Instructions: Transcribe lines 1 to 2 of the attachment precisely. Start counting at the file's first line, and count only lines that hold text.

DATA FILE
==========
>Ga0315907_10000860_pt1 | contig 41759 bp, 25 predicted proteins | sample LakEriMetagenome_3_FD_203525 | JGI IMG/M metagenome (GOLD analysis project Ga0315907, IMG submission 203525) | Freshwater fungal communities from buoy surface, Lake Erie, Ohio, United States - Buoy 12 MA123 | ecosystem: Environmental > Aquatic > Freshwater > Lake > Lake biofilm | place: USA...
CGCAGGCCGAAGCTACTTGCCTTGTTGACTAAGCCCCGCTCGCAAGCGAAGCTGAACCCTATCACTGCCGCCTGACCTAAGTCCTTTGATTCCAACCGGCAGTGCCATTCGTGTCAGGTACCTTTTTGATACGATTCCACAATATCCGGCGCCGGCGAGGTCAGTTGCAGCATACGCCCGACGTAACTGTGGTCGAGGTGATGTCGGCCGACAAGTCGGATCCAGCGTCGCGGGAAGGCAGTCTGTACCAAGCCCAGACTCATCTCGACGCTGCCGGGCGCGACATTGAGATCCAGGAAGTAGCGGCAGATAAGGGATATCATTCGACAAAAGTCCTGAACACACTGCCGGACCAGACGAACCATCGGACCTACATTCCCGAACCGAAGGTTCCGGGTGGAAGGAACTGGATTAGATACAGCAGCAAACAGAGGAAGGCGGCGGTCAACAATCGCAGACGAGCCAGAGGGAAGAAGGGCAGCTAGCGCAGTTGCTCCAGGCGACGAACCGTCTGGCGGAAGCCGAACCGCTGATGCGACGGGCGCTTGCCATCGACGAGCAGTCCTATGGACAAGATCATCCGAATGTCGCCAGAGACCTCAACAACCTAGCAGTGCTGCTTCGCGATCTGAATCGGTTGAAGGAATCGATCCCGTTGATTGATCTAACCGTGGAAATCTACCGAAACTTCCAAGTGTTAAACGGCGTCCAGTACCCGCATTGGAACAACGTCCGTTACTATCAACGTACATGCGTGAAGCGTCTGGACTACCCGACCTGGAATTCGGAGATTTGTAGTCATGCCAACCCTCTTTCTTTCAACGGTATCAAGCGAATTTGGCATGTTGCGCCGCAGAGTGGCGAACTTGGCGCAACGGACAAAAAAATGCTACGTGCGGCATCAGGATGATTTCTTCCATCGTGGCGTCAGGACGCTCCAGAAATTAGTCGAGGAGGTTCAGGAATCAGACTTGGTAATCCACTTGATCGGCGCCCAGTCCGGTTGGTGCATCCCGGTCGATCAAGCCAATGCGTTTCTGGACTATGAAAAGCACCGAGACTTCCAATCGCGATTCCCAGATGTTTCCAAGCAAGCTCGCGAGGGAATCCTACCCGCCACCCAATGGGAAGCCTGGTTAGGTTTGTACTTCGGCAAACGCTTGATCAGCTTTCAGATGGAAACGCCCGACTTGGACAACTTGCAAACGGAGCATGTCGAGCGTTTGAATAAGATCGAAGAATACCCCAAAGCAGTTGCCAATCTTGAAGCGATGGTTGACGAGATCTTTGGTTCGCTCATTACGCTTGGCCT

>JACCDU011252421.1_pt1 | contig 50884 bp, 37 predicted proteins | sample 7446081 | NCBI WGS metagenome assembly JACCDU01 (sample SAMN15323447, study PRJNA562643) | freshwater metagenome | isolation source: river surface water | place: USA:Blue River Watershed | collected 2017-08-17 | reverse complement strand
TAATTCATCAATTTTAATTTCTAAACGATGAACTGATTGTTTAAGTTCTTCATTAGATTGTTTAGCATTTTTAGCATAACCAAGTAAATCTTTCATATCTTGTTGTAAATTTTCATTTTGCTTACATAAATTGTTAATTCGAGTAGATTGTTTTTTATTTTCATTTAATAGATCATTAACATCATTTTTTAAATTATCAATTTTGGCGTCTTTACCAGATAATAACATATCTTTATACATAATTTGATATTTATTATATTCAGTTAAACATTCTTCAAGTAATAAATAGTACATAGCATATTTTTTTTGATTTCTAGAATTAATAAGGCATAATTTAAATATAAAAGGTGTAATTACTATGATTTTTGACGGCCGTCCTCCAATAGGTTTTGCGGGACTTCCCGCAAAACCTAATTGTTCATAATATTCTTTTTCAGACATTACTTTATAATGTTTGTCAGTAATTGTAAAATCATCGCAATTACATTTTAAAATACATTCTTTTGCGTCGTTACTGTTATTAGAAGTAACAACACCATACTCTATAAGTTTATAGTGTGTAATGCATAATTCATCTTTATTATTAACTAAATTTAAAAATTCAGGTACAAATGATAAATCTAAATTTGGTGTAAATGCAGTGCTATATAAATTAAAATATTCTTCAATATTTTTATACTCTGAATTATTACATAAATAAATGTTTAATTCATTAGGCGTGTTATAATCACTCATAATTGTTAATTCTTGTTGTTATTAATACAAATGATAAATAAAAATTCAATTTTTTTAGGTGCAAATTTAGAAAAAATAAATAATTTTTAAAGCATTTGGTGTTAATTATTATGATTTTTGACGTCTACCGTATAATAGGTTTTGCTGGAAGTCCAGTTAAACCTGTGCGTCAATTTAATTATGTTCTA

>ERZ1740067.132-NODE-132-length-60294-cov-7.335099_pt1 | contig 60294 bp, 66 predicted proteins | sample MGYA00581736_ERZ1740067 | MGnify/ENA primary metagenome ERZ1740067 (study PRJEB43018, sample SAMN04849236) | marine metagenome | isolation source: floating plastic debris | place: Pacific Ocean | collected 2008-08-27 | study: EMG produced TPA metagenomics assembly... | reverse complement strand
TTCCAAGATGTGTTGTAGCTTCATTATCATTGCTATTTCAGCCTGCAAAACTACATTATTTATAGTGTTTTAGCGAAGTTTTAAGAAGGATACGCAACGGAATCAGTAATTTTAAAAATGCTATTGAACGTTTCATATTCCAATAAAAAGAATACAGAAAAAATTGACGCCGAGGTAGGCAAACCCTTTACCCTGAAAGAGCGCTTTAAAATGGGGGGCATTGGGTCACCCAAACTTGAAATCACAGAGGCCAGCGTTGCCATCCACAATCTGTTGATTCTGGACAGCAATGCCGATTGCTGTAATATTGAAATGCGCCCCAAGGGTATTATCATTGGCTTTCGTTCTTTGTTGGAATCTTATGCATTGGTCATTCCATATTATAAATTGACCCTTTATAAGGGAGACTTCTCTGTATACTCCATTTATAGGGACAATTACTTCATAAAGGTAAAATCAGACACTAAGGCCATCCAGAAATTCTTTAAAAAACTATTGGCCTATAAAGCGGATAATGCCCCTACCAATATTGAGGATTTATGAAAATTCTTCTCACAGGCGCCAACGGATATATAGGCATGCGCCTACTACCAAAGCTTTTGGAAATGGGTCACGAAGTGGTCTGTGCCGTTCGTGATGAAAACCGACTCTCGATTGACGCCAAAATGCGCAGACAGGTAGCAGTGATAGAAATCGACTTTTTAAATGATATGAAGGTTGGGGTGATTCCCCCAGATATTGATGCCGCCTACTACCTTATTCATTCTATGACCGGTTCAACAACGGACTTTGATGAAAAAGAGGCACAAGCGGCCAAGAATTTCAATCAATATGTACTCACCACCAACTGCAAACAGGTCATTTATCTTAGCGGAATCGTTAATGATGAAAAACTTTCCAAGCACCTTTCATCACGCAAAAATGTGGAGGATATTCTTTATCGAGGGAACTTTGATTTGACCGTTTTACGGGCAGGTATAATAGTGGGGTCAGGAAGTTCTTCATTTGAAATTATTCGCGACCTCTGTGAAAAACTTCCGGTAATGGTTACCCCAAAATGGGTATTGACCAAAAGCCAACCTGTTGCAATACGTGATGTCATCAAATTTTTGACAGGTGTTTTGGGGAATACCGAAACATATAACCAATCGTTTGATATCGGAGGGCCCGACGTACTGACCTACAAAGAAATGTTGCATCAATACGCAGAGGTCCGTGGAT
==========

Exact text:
>Ga0315907_10000860_pt1 | contig 41759 bp, 25 predicted proteins | sample LakEriMetagenome_3_FD_203525 | JGI IMG/M metagenome (GOLD analysis project Ga0315907, IMG submission 203525) | Freshwater fungal communities from buoy surface, Lake Erie, Ohio, United States - Buoy 12 MA123 | ecosystem: Environmental > Aquatic > Freshwater > Lake > Lake biofilm | place: USA...
CGCAGGCCGAAGCTACTTGCCTTGTTGACTAAGCCCCGCTCGCAAGCGAAGCTGAACCCTATCACTGCCGCCTGACCTAAGTCCTTTGATTCCAACCGGCAGTGCCATTCGTGTCAGGTACCTTTTTGATACGATTCCACAATATCCGGCGCCGGCGAGGTCAGTTGCAGCATACGCCCGACGTAACTGTGGTCGAGGTGATGTCGGCCGACAAGTCGGATCCAGCGTCGCGGGAAGGCAGTCTGTACCAAGCCCAGACTCATCTCGACGCTGCCGGGCGCGACATTGAGATCCAGGAAGTAGCGGCAGATAAGGGATATCATTCGACAAAAGTCCTGAACACACTGCCGGACCAGACGAACCATCGGACCTACATTCCCGAACCGAAGGTTCCGGGTGGAAGGAACTGGATTAGATACAGCAGCAAACAGAGGAAGGCGGCGGTCAACAATCGCAGACGAGCCAGAGGGAAGAAGGGCAGCTAGCGCAGTTGCTCCAGGCGACGAACCGTCTGGCGGAAGCCGAACCGCTGATGCGACGGGCGCTTGCCATCGACGAGCAGTCCTATGGACAAGATCATCCGAATGTCGCCAGAGACCTCAACAACCTAGCAGTGCTGCTTCGCGATCTGAATCGGTTGAAGGAATCGATCCCGTTGATTGATCTAACCGTGGAAATCTACCGAAACTTCCAAGTGTTAAACGGCGTCCAGTACCCGCATTGGAACAACGTCCGTTACTATCAACGTACATGCGTGAAGCGTCTGGACTACCCGACCTGGAATTCGGAGATTTGTAGTCATGCCAACCCTCTTTCTTTCAACGGTATCAAGCGAATTTGGCATGTTGCGCCGCAGAGTGGCGAACTTGGCGCAACGGACAAAAAAATGCTACGTGCGGCATCAGGATGATTTCTTCCATCGTGGCGTCAGGACGCTCCAGAAATTAGTCGAGGAGGTTCAGGAATCAGACTTGGTAATCCACTTGATCGGCGCCCAGTCCGGTTGGTGCATCCCGGTCGATCAAGCCAATGCGTTTCTGGACTATGAAAAGCACCGAGACTTCCAATCGCGATTCCCAGATGTTTCCAAGCAAGCTCGCGAGGGAATCCTACCCGCCACCCAATGGGAAGCCTGGTTAGGTTTGTACTTCGGCAAACGCTTGATCAGCTTTCAGATGGAAACGCCCGACTTGGACAACTTGCAAACGGAGCATGTCGAGCGTTTGAATAAGATCGAAGAATACCCCAAAGCAGTTGCCAATCTTGAAGCGATGGTTGACGAGATCTTTGGTTCGCTCATTACGCTTGGCCT